No Comments

Atlanta spa shootings: The root of Asian xenophobia, and the Anti-Asian Immigration Act

Atlanta spa shootings: The root of Asian xenophobia, and the Anti-Asian Immigration Act

Magazine, The Immigrant Experience

Atlanta spa shootings in March 2021, which claimed the lives of six women of Asian descent, have reopened the debate about the discriminatory and cruel treatment meted out to the Asian communities across the United States for more than a century.

This awful incident occurred when a man opened fire in three Atlanta-area spas or massage businesses, killing eight people. The suspect – a 21-year-old white, identified as Robert Aaron Long – was arrested within hours.

The police charged him with eight counts of murder and one count of aggravated assault, saying that it’s not clear that there was a racial motive for shootings. This approach, however, gives a clear idea about the motive of American authorities and speaks volumes about their overall process towards the maltreatment of Asians.

The same apathy is also depicted from Capt. Jay Baker of the Cherokee County Sheriff’s Office statement defended Mr. Long by saying that he was attempting to “eliminate a temptation.” His all out sympathies went to the white killer instead of the Asian victims.

It is clear from the history that Baker’s viewpoint has been shared by all Americans as they have been considering Asians, even those who have been residing in the US for centuries, as impure and inferior.

Such Americans, including the former US President Donald Trump, believe that Asians will conquer their world if not stopped. This twisted logic explains why Trump and like-minded Americans blamed the Chinese for outbreaking the coronavirus pandemic. For them, Covid-19 is a Chinese-developed bioweapon, which is being used against the world to end the white domination.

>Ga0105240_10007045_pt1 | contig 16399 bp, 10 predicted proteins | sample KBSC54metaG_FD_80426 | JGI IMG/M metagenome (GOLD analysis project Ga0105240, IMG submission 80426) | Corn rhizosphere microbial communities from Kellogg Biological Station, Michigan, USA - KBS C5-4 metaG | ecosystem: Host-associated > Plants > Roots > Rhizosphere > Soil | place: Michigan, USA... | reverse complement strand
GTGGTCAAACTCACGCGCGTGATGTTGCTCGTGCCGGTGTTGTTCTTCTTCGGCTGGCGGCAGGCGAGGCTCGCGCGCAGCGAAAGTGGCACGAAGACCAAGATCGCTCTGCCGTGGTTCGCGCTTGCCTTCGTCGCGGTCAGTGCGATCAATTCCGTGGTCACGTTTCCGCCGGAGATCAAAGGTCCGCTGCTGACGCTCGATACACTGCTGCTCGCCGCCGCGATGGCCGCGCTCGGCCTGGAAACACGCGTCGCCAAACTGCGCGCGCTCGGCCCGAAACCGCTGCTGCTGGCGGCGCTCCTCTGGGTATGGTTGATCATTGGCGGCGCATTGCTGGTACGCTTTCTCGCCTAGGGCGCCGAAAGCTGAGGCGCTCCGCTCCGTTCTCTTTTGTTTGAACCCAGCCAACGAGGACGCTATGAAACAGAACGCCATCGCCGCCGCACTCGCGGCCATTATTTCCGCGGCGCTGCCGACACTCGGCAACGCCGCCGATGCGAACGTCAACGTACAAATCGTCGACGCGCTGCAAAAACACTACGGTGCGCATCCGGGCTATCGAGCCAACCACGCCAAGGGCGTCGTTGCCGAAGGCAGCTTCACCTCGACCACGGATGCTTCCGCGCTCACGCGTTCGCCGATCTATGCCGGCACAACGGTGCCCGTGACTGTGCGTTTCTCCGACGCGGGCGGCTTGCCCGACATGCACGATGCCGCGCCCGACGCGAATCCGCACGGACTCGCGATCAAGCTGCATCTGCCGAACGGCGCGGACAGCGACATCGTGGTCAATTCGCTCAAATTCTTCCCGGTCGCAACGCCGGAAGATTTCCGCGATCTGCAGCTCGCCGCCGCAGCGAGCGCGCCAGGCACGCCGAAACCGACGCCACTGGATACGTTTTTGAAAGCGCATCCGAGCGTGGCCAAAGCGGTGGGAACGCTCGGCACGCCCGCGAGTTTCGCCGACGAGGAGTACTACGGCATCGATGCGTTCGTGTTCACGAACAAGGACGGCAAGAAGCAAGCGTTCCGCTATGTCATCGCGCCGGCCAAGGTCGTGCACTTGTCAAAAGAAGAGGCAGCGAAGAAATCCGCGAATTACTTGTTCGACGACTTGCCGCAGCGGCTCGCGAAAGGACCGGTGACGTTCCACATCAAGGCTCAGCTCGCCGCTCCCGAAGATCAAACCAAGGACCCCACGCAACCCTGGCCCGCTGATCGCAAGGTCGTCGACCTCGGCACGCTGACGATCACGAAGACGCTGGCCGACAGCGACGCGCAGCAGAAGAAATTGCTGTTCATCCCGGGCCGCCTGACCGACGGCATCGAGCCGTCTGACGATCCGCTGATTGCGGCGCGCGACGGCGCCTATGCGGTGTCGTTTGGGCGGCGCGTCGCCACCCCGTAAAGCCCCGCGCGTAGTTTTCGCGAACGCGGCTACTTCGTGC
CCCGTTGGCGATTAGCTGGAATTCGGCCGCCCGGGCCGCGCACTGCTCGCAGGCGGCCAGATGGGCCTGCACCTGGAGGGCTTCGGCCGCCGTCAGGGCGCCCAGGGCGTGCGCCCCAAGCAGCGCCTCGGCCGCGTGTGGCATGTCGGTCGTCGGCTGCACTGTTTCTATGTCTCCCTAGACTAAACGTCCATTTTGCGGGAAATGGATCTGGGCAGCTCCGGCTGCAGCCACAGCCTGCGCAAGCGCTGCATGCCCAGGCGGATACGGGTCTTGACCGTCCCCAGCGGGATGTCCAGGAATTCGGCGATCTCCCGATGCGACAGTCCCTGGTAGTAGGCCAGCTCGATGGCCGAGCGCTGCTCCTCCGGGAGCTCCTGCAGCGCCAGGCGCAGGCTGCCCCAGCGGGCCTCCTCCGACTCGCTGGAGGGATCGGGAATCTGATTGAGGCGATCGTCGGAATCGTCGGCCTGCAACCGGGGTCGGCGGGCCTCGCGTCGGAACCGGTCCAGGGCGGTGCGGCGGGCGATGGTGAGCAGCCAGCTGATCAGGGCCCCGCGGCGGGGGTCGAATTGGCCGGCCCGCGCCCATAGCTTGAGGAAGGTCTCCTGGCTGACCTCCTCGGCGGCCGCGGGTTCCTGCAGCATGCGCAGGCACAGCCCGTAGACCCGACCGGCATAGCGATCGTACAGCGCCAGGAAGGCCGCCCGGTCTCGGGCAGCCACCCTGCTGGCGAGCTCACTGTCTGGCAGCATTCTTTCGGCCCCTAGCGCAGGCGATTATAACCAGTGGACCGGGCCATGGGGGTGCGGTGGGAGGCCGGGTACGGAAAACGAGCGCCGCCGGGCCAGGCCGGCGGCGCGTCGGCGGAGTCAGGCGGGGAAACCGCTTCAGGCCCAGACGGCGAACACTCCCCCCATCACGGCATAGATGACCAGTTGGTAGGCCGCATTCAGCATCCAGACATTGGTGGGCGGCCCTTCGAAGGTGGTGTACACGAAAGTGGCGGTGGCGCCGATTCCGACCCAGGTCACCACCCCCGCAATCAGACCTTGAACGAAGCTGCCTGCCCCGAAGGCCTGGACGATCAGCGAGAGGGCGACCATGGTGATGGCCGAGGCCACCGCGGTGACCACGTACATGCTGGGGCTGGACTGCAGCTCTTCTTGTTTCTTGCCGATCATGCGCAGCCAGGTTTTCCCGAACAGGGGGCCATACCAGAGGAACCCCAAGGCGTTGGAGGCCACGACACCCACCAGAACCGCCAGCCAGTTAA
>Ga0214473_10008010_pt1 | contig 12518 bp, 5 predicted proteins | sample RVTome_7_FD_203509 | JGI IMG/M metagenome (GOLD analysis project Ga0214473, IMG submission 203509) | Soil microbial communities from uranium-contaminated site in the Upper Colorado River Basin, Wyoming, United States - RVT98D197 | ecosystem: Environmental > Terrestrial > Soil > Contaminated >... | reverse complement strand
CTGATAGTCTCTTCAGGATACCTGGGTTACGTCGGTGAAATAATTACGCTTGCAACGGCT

The Anti-Asian Racism and xenophobia, which seemed to be in Americans’ blood and bones, is fueled up in the wake of the eruption of Covid-19. Even the international human rights organizations have noticed these issues and urged the governments to take urgent measures to prevent racist and xenophobic violence and discrimination linked to the Covid-19 pandemic.

Similar events and developments have previously been used as a pretext for meting out discriminatory treatment to Asians for more than 150 years. During this time, immigrants from Asian countries, including China, Laos, Vietnam, Japan, the Philippines, India, Macau, Samoa, Fiji, Taiwan, Cambodia, Pakistan, Bangladesh, Korea, Indonesia, Malaysia, Guam, Mongolia, Bhutan, Sri Lanka, and many more.

A perfect example of this discrimination is the Asian Exclusion Act of 1882, which was the first significant law restricting immigration into the US. This law banned Chinese laborers from immigrating to the US, prohibited Chinese immigrants from becoming US citizens, and required Chinese people to obtain certification to re-enter the US if they left.

There are various other legislations passed by Congress against Asian immigrants. The Immigration Act of 1917 and the Immigration and Nationality Act of 1965 are a few discriminatory legislation to mention.

Even after imposing immigrant laws and segregation of Asians, the frequency of crimes against them was not reduced owing to the general hate against Asians and xenophobia. In the recent past, such incidents have ballooned as nearly 3,800 hate incidents targeting Asian-Americans have been reported nationwide since last March.

On the other hand, Asians have been ensuring their complete vindication since 1850 by playing a significant role in the US’s development. However, the Americans have not vacated any considerable place for the Asians in their hearts even after Biden’s appeal to the nation: “For all the good that laws can do, we have to change our hearts. Hate can have no safe harbor in America. It must stop. And it’s on all of us — all of us together — to make it stop.”

You might also like

More Similar Posts

Leave a Reply

Your email address will not be published. Required fields are marked *

Fill out this field
Fill out this field
Please enter a valid email address.
You need to agree with the terms to proceed